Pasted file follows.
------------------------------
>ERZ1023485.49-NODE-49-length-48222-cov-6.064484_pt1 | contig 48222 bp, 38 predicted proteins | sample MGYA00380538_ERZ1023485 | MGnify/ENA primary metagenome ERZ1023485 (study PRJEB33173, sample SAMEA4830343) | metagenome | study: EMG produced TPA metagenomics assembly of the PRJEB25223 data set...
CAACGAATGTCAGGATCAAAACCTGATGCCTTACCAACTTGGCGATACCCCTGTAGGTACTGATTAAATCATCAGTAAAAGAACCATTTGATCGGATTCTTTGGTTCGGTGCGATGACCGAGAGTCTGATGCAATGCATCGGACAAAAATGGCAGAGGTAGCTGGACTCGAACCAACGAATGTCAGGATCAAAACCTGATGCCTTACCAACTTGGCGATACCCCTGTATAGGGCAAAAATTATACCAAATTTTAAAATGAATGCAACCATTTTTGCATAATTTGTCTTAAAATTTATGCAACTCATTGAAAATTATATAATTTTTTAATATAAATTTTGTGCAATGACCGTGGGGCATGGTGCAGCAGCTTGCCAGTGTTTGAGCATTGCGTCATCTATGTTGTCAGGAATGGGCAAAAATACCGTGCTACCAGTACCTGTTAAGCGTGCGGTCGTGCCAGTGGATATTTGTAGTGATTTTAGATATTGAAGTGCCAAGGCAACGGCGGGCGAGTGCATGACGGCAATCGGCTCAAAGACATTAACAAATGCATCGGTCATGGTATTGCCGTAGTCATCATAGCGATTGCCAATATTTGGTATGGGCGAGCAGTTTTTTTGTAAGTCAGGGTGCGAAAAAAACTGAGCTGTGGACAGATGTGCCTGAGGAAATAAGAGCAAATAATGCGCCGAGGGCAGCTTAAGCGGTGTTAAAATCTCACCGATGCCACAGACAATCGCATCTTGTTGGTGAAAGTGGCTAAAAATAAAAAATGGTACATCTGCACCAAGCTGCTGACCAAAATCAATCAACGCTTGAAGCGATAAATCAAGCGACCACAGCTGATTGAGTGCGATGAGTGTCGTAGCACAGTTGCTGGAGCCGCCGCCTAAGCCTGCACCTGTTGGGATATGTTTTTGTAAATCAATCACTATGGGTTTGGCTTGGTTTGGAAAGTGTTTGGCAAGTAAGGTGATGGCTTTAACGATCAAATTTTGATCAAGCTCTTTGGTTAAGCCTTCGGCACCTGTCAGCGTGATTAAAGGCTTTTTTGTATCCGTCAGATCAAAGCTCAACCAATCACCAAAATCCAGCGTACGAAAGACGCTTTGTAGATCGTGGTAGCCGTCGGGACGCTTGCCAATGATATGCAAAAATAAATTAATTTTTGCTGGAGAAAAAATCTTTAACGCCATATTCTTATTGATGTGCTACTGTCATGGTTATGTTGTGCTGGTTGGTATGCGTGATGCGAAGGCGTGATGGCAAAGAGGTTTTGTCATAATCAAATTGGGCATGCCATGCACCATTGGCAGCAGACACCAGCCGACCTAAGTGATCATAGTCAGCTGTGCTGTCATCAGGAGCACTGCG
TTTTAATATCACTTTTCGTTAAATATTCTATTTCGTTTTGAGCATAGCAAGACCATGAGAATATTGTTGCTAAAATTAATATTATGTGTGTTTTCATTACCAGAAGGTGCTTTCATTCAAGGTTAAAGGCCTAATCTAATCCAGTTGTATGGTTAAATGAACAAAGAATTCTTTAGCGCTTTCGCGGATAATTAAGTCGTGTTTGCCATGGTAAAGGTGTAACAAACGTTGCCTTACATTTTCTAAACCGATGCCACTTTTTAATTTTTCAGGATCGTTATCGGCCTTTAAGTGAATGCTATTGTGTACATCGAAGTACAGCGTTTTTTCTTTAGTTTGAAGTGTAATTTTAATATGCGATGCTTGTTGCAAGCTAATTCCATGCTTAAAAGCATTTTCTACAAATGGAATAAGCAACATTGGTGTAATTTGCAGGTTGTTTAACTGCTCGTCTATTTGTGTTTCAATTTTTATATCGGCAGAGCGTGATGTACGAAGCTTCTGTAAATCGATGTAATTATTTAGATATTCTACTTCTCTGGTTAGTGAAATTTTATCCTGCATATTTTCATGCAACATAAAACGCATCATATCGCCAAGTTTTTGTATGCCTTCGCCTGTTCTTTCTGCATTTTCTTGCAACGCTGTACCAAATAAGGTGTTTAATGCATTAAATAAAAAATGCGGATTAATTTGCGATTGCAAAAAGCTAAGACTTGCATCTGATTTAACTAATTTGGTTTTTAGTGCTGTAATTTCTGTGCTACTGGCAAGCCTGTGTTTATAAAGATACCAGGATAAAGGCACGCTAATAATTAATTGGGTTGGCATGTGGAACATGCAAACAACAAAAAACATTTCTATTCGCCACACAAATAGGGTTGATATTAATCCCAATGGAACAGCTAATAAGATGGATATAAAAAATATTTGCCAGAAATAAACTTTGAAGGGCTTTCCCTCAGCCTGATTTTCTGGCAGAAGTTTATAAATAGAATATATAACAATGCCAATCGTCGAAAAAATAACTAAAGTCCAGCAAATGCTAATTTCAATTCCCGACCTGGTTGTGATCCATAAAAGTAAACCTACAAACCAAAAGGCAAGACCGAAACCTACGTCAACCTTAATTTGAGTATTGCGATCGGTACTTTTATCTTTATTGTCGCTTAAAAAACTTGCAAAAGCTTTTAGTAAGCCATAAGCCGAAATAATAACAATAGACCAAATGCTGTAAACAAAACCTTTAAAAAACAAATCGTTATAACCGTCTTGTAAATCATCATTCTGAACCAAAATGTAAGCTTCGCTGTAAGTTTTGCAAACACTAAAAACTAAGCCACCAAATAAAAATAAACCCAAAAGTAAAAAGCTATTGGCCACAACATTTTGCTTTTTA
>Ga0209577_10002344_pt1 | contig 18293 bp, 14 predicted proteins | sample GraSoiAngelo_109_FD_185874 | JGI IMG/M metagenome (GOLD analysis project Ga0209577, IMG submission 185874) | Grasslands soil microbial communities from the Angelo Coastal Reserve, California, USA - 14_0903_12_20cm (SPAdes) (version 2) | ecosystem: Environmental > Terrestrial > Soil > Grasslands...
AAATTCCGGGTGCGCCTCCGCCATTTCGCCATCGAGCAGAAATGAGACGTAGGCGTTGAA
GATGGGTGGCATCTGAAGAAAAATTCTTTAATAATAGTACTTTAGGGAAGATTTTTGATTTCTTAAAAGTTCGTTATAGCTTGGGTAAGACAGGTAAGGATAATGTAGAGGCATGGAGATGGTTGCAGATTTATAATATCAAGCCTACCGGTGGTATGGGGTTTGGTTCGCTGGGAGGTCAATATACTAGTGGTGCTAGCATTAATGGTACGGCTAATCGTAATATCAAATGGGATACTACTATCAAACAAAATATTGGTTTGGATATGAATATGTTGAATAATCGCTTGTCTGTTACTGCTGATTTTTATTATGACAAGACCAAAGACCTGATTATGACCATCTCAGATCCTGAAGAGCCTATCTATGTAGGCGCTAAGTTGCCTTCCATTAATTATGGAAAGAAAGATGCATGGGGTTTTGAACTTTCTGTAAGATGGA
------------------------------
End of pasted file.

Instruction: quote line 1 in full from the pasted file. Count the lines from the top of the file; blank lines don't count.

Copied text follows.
>ERZ1023485.49-NODE-49-length-48222-cov-6.064484_pt1 | contig 48222 bp, 38 predicted proteins | sample MGYA00380538_ERZ1023485 | MGnify/ENA primary metagenome ERZ1023485 (study PRJEB33173, sample SAMEA4830343) | metagenome | study: EMG produced TPA metagenomics assembly of the PRJEB25223 data set...